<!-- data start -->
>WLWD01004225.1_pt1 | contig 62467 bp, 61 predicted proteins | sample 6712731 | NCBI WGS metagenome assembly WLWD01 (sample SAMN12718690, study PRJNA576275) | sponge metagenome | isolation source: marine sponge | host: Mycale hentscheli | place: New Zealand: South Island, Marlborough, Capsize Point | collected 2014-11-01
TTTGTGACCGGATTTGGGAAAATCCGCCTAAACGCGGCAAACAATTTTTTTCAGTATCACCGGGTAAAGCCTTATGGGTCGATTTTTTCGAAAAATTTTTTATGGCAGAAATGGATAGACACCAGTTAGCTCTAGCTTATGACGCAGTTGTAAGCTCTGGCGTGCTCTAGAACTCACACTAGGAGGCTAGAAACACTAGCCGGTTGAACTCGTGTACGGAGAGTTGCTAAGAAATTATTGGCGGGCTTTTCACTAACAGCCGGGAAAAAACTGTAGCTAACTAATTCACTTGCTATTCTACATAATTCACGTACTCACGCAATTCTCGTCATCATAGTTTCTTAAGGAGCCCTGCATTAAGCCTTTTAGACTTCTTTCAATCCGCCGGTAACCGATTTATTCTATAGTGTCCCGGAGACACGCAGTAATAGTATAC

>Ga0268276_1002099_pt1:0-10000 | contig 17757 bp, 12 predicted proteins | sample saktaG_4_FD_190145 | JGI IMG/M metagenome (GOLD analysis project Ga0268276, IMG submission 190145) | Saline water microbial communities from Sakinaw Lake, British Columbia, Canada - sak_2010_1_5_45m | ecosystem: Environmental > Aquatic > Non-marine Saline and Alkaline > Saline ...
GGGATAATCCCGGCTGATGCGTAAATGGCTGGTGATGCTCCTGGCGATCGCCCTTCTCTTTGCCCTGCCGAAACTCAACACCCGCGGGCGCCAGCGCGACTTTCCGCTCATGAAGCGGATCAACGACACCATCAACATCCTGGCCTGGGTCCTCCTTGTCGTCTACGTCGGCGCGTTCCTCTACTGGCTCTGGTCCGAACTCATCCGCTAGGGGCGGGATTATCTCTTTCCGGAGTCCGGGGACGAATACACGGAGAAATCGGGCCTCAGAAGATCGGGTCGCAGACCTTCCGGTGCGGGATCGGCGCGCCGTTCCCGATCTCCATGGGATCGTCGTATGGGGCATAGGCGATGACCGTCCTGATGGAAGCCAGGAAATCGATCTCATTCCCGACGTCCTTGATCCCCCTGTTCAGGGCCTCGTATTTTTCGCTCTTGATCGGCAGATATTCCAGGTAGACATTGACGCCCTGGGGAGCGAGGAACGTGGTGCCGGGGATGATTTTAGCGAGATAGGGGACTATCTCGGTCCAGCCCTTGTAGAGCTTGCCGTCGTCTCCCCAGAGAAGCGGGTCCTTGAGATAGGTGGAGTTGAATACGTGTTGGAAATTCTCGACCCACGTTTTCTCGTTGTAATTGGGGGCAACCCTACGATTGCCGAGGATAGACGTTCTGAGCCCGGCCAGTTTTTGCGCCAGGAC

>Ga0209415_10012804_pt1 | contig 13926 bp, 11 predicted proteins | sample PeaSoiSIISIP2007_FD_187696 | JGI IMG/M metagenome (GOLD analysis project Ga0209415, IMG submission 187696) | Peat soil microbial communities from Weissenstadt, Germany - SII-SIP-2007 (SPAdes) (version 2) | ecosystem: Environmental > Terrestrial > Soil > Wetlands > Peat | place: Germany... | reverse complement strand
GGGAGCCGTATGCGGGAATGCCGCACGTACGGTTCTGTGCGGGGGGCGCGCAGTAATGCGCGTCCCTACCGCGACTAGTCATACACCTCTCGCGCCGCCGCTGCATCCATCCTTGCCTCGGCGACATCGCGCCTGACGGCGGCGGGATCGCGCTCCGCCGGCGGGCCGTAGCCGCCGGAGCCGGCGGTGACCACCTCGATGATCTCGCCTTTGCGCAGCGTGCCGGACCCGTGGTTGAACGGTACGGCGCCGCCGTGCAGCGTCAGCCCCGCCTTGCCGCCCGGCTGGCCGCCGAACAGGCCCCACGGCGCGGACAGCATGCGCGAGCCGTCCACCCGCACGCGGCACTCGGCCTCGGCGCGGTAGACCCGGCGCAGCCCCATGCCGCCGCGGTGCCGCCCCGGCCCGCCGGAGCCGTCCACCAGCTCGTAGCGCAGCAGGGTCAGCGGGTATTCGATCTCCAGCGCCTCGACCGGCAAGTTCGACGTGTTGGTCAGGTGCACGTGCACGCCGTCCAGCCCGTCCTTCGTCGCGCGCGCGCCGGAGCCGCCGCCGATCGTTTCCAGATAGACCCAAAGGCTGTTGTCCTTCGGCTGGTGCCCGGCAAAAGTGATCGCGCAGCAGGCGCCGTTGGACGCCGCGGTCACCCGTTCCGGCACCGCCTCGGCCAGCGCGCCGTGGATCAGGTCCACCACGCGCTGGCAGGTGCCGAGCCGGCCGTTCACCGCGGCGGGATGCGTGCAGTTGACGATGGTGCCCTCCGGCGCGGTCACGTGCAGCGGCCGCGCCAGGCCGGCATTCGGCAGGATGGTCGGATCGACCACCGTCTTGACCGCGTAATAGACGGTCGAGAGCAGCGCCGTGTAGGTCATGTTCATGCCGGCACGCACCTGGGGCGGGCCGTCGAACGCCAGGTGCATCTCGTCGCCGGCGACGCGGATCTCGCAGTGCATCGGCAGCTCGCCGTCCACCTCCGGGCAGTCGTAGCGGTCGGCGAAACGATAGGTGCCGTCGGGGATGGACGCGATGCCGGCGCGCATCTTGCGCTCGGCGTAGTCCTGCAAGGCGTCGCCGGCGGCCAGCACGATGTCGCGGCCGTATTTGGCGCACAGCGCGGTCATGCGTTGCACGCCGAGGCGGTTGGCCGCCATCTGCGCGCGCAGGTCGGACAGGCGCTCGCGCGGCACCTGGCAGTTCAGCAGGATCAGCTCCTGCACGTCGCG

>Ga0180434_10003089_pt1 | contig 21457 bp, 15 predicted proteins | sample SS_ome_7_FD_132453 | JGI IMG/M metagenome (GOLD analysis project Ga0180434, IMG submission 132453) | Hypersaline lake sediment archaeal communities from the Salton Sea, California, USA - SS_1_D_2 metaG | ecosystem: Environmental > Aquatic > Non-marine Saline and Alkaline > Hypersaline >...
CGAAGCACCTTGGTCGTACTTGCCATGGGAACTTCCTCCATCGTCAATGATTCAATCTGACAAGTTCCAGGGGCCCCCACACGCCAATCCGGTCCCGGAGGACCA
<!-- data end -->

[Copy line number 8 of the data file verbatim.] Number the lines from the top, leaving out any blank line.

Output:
CGAAGCACCTTGGTCGTACTTGCCATGGGAACTTCCTCCATCGTCAATGATTCAATCTGACAAGTTCCAGGGGCCCCCACACGCCAATCCGGTCCCGGAGGACCA